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America's Most Haunted Places

By Katie Hammel
October 7, 2013; 11:45 AM ET
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Some guests of Savannah's Kehoe House have dismissed the sound of giggling and running up and down the hallway as typical kid antics-until they learn there's an adults-only policy.

Young twins who died while playing in a chimney are rumored to haunt the 19th-century Kehoe House, one of many hotels and other sites across America where tales of the supernatural persist. In a New Orleans bar, a long-dead pirate guards the riches of his plundering; a screeching monster in the New Jersey woods has spooked locals for generations; and a one-armed stagehand roams the catwalks above an Illinois theater.

Courtesy of Eastern State Penitentiary

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Ghost hunting has become big business, with paranormal experts offering as evidence dark shadows and orbs of light caught on film, recordings of strange noises, and unexplained temperature drops. Most haunted places capitalize on the attention by offering ghost tours. Waverly Hills Sanatorium in Louisville, KY, even lets you spend the night. Request room 502 only if you want company: the spirit of a nurse who hanged herself from a lightbulb wire.

But not all ghosts are scary; some just want to have fun. One specter spends her days stealing earrings from female patrons at a historic New York restaurant, while the apparition of a little girl faithfully turns up to watch rehearsals from her favorite seat at a Memphis theater.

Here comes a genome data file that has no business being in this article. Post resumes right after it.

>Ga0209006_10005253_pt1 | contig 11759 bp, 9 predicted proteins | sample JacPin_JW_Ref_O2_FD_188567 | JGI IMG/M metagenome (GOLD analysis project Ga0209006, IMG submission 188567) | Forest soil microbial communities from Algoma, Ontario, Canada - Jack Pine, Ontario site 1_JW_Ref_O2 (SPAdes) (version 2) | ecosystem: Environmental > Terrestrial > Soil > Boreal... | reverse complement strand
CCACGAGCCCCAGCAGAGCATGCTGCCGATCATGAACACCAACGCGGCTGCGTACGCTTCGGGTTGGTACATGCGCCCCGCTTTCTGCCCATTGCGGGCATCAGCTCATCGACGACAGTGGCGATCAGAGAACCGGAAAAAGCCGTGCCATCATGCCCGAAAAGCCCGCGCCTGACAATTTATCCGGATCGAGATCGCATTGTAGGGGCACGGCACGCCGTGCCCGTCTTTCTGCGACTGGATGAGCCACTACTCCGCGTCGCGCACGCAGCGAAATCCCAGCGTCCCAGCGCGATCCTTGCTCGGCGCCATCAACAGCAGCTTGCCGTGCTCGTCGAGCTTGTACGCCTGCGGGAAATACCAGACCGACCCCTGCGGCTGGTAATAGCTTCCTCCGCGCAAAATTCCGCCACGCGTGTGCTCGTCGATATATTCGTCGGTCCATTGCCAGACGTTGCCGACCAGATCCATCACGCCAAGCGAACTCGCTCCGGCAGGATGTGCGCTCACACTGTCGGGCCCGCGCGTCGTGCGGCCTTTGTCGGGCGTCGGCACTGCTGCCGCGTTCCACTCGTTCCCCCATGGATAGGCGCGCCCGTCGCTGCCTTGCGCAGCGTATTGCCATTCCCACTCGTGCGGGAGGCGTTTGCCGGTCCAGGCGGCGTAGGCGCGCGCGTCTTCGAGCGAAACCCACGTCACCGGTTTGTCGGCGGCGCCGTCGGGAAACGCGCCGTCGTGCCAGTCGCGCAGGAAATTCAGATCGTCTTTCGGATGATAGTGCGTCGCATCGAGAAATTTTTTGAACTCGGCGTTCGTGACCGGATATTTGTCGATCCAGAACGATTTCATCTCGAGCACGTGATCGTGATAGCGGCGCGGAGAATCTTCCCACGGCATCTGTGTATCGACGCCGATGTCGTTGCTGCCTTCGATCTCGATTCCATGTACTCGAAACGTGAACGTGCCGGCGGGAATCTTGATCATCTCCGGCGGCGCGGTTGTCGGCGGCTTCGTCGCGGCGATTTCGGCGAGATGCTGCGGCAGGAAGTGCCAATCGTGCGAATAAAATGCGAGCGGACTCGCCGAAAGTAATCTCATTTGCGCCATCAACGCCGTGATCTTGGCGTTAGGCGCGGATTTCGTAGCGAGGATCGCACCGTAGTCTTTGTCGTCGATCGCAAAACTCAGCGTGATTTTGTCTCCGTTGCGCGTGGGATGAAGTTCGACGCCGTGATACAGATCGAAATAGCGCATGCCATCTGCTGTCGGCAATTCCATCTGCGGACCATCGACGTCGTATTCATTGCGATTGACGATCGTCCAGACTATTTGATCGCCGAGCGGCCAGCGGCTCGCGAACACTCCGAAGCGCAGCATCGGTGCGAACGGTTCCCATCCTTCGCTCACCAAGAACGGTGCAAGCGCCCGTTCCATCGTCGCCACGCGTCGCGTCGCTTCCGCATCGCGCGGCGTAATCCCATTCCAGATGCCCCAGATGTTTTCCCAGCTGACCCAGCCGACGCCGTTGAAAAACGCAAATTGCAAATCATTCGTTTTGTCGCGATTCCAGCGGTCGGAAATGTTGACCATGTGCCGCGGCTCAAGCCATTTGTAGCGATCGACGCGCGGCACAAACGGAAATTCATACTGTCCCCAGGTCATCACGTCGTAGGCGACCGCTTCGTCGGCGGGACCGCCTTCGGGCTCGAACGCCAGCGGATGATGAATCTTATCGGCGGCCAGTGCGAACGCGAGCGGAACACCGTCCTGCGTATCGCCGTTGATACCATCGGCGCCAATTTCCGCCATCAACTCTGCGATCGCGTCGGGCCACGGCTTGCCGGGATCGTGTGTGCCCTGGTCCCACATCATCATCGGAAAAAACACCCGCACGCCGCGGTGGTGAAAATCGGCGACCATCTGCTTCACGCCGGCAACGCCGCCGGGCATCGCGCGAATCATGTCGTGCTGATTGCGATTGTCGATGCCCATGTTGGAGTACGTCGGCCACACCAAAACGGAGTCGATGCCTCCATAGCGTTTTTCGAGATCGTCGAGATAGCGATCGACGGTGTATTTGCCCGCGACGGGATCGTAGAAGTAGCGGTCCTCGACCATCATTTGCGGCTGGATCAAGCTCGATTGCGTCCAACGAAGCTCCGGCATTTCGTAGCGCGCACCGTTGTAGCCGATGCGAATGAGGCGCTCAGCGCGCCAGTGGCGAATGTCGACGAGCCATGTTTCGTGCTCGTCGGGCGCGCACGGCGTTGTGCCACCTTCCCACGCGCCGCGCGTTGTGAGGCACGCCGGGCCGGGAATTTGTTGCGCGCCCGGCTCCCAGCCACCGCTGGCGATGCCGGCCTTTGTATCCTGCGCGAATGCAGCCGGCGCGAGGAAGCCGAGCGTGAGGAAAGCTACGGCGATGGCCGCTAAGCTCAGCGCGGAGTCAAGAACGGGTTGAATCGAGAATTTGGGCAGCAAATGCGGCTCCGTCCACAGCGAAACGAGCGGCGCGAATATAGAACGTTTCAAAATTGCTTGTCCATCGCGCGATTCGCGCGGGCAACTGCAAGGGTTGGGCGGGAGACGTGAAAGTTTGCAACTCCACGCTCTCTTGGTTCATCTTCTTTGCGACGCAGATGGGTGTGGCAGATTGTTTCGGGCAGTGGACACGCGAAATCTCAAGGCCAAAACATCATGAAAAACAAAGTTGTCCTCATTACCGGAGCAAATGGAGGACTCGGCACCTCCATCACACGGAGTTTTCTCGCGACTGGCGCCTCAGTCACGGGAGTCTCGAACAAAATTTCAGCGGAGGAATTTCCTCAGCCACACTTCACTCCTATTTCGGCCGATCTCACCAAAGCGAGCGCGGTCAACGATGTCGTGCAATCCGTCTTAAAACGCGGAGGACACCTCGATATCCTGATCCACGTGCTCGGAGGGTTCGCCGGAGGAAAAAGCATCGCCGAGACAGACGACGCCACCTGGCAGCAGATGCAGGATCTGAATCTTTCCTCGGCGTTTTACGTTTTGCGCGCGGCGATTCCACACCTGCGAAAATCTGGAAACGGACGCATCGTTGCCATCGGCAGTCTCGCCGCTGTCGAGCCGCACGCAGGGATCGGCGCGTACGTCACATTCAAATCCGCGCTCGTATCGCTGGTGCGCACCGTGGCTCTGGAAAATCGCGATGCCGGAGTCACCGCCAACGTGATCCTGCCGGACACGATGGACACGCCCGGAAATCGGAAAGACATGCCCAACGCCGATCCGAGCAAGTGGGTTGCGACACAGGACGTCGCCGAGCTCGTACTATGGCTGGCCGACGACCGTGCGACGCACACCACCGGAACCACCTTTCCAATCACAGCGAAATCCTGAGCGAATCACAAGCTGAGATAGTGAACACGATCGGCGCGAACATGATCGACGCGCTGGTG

Even for skeptics, playing along can be irresistible. So turn out the lights, and get ready to conjure some spirits at these haunted places.

Courtesy of Stanley Hotel

Stanley Hotel, Estes Park, CO

Stephen King's The Shining has inspired fans to visit the Stanley Hotel (even if the filming actually occurred on a soundstage in L.A.). When King stayed in room 417, he experienced a number of unusual things consistent with tales from other guests. There are reports of having belongings unpacked, lights turning on and off, and hearing phantom children laughing and giggling in the halls. Staff members have also heard music coming from the empty ballroom and kids running and playing on the floors above them. The hotel plays up its haunted reputation, showing the uncut R-rated version of the movie 24 hours a day-enough to make any skeptic start hearing things go bump in the night.

Katie Lowder

Myrtles Plantation, St. Francisville, LA

The best-known ghost story connected to this 1796 plantation involves Chloe, a slave forced to be her owner's mistress. When he grew tired of her, legend says she baked a poisoned cake that killed his wife and two kids; the other slaves hanged her from a tree, and she's roamed the property since. In 1871, lawyer William Winter was shot dead on the porch. His footsteps are often heard at the plantation, now an inn with historical and evening ghost tours. While staying in the Ruffin Stirling Room, guide Mark Leonard says the bed started shaking violently "like it was made of Jell-O. I watched the two posts at the bottom of the bed wave like pom-poms." Other guests, he says, have been dragged from bed, watched pianos play themselves, and heard invisible kids laughing. Once a Confederate soldier appeared with a message: "Kindly remove yourself from my room."

Courtesy of Lincoln Theater

Lincoln Square Theatre, Decatur, IL

When the Lincoln Square Theatre opened in 1916, it was the third building to occupy this site. The previous two-a hotel and another theater-went up in flames. And the ghosts of those killed are believed to haunt the premises. Another story involves the one-armed ghost of a stagehand, Red. Legend has it that he plunged to his death from a catwalk above the stage. In fact, he did die in the theater, though while taking a nap from which he never awoke. Shortly afterward, people began to report seeing seats move on their own, feeling cold spots where there were no drafts, and seeing a one-armed figure roaming the catwalks. The theater still shows movies and offers occasional overnight ghost hunts.

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